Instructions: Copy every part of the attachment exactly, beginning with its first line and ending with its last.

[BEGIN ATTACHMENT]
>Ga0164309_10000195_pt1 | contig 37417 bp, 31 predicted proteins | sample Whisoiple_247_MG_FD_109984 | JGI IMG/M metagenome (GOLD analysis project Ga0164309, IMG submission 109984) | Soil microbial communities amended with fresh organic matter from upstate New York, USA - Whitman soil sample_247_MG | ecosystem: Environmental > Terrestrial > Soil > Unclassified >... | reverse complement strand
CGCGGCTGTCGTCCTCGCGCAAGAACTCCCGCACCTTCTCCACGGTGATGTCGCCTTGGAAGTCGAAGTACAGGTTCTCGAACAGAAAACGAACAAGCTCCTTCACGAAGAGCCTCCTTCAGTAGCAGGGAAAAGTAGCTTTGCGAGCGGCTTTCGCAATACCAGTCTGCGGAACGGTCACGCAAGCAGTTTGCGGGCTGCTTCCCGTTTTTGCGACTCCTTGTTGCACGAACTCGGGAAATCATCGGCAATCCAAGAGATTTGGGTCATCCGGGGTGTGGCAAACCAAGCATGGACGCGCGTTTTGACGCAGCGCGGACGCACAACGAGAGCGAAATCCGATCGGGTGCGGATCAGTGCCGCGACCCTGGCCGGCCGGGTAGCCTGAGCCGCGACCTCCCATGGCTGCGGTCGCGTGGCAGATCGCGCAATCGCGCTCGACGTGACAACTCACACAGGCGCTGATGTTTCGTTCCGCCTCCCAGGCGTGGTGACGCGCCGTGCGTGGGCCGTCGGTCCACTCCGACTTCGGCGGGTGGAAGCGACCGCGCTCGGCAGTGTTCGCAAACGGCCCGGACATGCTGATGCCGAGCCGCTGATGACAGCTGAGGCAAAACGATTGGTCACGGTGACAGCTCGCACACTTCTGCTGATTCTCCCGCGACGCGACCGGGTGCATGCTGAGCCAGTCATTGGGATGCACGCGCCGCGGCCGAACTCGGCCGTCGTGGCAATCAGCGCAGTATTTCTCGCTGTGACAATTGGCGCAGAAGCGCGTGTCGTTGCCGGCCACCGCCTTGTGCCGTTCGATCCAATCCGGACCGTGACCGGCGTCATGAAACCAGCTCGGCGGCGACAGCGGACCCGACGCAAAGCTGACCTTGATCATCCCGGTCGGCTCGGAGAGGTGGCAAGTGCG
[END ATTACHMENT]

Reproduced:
>Ga0164309_10000195_pt1 | contig 37417 bp, 31 predicted proteins | sample Whisoiple_247_MG_FD_109984 | JGI IMG/M metagenome (GOLD analysis project Ga0164309, IMG submission 109984) | Soil microbial communities amended with fresh organic matter from upstate New York, USA - Whitman soil sample_247_MG | ecosystem: Environmental > Terrestrial > Soil > Unclassified >... | reverse complement strand
CGCGGCTGTCGTCCTCGCGCAAGAACTCCCGCACCTTCTCCACGGTGATGTCGCCTTGGAAGTCGAAGTACAGGTTCTCGAACAGAAAACGAACAAGCTCCTTCACGAAGAGCCTCCTTCAGTAGCAGGGAAAAGTAGCTTTGCGAGCGGCTTTCGCAATACCAGTCTGCGGAACGGTCACGCAAGCAGTTTGCGGGCTGCTTCCCGTTTTTGCGACTCCTTGTTGCACGAACTCGGGAAATCATCGGCAATCCAAGAGATTTGGGTCATCCGGGGTGTGGCAAACCAAGCATGGACGCGCGTTTTGACGCAGCGCGGACGCACAACGAGAGCGAAATCCGATCGGGTGCGGATCAGTGCCGCGACCCTGGCCGGCCGGGTAGCCTGAGCCGCGACCTCCCATGGCTGCGGTCGCGTGGCAGATCGCGCAATCGCGCTCGACGTGACAACTCACACAGGCGCTGATGTTTCGTTCCGCCTCCCAGGCGTGGTGACGCGCCGTGCGTGGGCCGTCGGTCCACTCCGACTTCGGCGGGTGGAAGCGACCGCGCTCGGCAGTGTTCGCAAACGGCCCGGACATGCTGATGCCGAGCCGCTGATGACAGCTGAGGCAAAACGATTGGTCACGGTGACAGCTCGCACACTTCTGCTGATTCTCCCGCGACGCGACCGGGTGCATGCTGAGCCAGTCATTGGGATGCACGCGCCGCGGCCGAACTCGGCCGTCGTGGCAATCAGCGCAGTATTTCTCGCTGTGACAATTGGCGCAGAAGCGCGTGTCGTTGCCGGCCACCGCCTTGTGCCGTTCGATCCAATCCGGACCGTGACCGGCGTCATGAAACCAGCTCGGCGGCGACAGCGGACCCGACGCAAAGCTGACCTTGATCATCCCGGTCGGCTCGGAGAGGTGGCAAGTGCG